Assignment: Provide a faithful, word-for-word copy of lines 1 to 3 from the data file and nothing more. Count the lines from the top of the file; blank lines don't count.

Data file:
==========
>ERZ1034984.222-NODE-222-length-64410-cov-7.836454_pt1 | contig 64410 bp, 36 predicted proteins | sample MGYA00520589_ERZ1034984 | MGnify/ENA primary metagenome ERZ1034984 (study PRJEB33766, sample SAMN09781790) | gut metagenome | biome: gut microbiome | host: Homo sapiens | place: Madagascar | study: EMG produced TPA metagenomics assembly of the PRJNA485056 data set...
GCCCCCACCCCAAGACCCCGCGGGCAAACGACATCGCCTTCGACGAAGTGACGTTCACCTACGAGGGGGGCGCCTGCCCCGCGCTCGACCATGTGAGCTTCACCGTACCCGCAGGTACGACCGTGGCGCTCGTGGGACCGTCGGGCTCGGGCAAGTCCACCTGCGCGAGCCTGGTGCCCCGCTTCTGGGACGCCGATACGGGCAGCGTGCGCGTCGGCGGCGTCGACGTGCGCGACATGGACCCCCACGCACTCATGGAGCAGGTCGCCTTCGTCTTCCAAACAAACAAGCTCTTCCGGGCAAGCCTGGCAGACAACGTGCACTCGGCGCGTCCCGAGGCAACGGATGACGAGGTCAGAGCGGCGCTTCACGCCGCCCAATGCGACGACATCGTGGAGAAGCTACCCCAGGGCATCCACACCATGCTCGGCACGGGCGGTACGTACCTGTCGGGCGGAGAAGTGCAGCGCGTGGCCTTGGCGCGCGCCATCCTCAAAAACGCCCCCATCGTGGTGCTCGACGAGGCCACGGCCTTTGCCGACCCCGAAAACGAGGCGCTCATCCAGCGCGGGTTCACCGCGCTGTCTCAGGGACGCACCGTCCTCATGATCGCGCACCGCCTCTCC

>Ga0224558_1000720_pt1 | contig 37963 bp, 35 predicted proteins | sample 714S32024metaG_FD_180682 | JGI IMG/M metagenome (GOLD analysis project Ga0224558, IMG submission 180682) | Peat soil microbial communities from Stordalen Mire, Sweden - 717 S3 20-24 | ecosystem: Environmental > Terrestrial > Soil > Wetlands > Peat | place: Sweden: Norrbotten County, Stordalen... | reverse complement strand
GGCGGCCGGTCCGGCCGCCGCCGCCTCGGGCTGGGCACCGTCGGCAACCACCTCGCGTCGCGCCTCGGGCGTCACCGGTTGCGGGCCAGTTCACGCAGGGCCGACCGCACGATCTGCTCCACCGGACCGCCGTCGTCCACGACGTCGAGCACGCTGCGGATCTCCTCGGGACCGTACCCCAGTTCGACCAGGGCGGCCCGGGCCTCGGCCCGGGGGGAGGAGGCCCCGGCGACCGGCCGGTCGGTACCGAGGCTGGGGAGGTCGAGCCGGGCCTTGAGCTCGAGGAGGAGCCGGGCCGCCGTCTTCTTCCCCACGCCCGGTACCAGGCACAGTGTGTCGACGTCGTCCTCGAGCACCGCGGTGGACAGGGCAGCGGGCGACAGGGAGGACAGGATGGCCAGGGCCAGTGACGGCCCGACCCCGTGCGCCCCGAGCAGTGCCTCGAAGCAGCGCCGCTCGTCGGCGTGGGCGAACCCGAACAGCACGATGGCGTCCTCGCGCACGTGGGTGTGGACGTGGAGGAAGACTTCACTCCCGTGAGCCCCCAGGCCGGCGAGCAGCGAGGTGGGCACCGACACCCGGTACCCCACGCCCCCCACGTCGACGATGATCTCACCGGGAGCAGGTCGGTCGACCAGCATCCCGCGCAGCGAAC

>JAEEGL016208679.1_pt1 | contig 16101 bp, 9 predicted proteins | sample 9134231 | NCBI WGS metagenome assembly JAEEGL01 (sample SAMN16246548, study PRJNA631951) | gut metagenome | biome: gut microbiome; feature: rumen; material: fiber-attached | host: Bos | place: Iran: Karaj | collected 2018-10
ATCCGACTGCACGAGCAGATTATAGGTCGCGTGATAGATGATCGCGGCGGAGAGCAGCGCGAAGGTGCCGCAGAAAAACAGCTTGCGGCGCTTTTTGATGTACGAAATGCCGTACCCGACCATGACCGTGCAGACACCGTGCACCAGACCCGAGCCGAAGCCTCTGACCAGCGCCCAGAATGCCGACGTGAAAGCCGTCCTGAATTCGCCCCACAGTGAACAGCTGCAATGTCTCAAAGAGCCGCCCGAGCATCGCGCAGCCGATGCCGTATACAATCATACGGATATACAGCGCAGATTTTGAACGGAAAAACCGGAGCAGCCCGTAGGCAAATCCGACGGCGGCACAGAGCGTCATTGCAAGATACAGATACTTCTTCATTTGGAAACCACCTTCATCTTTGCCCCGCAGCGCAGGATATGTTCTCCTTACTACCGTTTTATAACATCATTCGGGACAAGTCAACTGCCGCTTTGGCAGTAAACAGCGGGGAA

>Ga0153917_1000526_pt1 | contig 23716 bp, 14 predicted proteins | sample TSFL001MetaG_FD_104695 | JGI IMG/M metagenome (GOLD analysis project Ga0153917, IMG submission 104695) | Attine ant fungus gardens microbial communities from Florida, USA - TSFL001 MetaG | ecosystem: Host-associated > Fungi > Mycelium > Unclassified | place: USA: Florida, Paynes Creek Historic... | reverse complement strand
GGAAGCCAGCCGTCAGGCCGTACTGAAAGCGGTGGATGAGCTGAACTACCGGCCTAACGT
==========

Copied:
>ERZ1034984.222-NODE-222-length-64410-cov-7.836454_pt1 | contig 64410 bp, 36 predicted proteins | sample MGYA00520589_ERZ1034984 | MGnify/ENA primary metagenome ERZ1034984 (study PRJEB33766, sample SAMN09781790) | gut metagenome | biome: gut microbiome | host: Homo sapiens | place: Madagascar | study: EMG produced TPA metagenomics assembly of the PRJNA485056 data set...
GCCCCCACCCCAAGACCCCGCGGGCAAACGACATCGCCTTCGACGAAGTGACGTTCACCTACGAGGGGGGCGCCTGCCCCGCGCTCGACCATGTGAGCTTCACCGTACCCGCAGGTACGACCGTGGCGCTCGTGGGACCGTCGGGCTCGGGCAAGTCCACCTGCGCGAGCCTGGTGCCCCGCTTCTGGGACGCCGATACGGGCAGCGTGCGCGTCGGCGGCGTCGACGTGCGCGACATGGACCCCCACGCACTCATGGAGCAGGTCGCCTTCGTCTTCCAAACAAACAAGCTCTTCCGGGCAAGCCTGGCAGACAACGTGCACTCGGCGCGTCCCGAGGCAACGGATGACGAGGTCAGAGCGGCGCTTCACGCCGCCCAATGCGACGACATCGTGGAGAAGCTACCCCAGGGCATCCACACCATGCTCGGCACGGGCGGTACGTACCTGTCGGGCGGAGAAGTGCAGCGCGTGGCCTTGGCGCGCGCCATCCTCAAAAACGCCCCCATCGTGGTGCTCGACGAGGCCACGGCCTTTGCCGACCCCGAAAACGAGGCGCTCATCCAGCGCGGGTTCACCGCGCTGTCTCAGGGACGCACCGTCCTCATGATCGCGCACCGCCTCTCC

>Ga0224558_1000720_pt1 | contig 37963 bp, 35 predicted proteins | sample 714S32024metaG_FD_180682 | JGI IMG/M metagenome (GOLD analysis project Ga0224558, IMG submission 180682) | Peat soil microbial communities from Stordalen Mire, Sweden - 717 S3 20-24 | ecosystem: Environmental > Terrestrial > Soil > Wetlands > Peat | place: Sweden: Norrbotten County, Stordalen... | reverse complement strand